Shoes were found to contain the most chemicals, Greenpeace said in a statement.
"Parents will often throw a pair of kids shoes on top of their milk and butter in their shopping carts. But the discount clothing is often contaminated with dangerous chemicals," Greenpeace's textile expert in Germany said.
Independent labs tested 26 articles of clothing for chemicals already regulated by the German textile industry. Many shoes, including the popular children's rubber boots made by Tchibo, were found to have carcinogens in them, Greenpeace said.
Items from Aldi were graded by the environmental group as "miserable", followed by Lidl as "bad". Rewe, Penna and Tchibo were given the grade of "being on their way", though none are poison free.
An Aldi-Nord spokesperson said that the supermarket chain was restricting the harmful chemical content of goods aimed at children to lawfully-regulated amounts.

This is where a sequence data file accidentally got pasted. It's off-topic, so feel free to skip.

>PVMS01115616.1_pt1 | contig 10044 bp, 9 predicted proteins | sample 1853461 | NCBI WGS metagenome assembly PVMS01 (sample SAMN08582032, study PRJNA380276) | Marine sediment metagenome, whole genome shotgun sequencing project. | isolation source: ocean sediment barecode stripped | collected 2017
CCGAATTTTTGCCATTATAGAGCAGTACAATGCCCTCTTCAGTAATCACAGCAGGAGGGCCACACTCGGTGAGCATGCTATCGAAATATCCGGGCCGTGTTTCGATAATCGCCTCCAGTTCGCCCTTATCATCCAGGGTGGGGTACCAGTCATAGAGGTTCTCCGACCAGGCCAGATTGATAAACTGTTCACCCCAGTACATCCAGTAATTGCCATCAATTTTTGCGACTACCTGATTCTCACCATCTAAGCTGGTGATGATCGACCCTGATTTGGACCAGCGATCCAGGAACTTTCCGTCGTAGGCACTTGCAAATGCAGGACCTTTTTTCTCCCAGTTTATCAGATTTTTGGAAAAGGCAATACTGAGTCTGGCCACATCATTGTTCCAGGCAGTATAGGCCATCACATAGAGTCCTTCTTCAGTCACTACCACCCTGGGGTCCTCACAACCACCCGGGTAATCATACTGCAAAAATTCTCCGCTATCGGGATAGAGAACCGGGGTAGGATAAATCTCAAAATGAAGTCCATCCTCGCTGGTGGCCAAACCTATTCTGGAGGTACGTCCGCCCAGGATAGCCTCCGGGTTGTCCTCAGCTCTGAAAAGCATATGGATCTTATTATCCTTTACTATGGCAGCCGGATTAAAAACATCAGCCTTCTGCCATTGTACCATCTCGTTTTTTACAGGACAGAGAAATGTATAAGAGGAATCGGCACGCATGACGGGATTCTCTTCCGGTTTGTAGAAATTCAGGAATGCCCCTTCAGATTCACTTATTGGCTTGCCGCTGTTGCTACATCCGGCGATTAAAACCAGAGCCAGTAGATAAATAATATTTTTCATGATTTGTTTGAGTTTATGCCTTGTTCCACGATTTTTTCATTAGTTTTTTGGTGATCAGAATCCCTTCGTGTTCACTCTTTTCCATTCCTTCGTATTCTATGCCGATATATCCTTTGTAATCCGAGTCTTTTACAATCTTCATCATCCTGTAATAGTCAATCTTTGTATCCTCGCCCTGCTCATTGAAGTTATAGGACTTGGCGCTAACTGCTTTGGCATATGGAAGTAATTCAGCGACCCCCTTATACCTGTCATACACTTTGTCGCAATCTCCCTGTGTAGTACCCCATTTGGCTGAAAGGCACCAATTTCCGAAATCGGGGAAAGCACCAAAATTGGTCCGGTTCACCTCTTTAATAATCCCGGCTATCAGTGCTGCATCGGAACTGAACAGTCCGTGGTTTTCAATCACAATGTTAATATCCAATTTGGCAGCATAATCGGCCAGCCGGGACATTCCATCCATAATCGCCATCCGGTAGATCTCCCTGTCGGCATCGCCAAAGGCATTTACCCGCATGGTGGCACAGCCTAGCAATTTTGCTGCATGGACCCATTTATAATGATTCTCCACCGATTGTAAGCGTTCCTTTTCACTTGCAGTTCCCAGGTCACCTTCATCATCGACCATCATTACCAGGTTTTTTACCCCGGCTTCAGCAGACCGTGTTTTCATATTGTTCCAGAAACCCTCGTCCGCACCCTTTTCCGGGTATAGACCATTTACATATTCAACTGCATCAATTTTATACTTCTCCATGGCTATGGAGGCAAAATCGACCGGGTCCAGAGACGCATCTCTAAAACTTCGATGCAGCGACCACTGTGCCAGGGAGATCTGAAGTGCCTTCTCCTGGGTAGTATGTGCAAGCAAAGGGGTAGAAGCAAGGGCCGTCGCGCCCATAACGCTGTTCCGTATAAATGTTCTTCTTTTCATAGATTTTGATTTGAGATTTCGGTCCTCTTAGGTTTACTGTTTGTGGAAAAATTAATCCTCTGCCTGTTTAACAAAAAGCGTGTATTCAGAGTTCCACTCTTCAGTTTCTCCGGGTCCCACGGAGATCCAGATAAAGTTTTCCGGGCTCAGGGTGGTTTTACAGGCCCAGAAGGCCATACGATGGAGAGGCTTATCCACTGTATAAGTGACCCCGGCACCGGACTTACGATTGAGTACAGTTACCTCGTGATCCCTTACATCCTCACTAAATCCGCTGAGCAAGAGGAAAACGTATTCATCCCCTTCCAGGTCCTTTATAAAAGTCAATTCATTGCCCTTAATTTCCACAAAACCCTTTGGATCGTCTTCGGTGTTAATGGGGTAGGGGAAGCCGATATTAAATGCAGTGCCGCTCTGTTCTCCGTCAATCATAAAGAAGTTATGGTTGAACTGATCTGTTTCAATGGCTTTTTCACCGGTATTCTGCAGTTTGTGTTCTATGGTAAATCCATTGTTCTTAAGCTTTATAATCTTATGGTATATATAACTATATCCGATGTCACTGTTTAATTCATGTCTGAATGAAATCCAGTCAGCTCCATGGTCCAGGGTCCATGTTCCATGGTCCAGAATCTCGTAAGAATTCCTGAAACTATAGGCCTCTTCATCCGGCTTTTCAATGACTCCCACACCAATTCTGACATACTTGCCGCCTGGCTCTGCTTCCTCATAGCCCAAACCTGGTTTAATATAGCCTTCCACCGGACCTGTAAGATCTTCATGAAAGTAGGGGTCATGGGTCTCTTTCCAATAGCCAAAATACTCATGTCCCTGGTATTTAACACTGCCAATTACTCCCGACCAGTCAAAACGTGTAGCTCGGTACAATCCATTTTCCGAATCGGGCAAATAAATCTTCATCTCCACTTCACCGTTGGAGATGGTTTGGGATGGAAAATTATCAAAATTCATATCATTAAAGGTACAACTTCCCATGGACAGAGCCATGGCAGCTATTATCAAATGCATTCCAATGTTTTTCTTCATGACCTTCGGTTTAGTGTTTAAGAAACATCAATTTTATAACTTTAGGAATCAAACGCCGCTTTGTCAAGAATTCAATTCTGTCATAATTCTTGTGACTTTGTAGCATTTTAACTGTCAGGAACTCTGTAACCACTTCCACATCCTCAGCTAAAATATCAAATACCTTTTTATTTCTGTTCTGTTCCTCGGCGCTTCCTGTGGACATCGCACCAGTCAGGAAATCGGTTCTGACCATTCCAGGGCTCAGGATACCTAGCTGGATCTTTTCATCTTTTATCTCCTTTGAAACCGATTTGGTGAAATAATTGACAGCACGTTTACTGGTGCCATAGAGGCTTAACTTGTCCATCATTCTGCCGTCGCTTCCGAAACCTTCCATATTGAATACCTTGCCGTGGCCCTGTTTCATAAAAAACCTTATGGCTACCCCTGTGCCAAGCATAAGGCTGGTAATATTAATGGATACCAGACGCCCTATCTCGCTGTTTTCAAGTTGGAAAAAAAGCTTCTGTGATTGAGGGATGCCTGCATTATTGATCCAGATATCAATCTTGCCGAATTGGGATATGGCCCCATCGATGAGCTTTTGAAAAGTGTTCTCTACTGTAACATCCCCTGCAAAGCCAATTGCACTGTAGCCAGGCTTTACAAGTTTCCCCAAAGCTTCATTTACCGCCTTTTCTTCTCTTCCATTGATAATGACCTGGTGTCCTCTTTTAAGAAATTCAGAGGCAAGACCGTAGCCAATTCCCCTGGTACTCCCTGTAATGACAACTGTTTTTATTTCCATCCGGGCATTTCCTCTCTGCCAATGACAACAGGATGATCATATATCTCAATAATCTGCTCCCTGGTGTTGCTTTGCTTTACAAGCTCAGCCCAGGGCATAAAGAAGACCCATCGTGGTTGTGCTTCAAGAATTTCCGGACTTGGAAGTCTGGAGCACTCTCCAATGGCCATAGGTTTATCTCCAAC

Green Party politician Renate Künast, the head of the parliamentary Consumer Protection Office is calling for stronger EU laws against dangerous chemicals in clothing and wants more transparency in goods.
"We have to be more clear about which substances may not be used in goods meant for children," she told the ARD Morgenmagazin on Thursday, adding that concrete controls are difficult to maintain.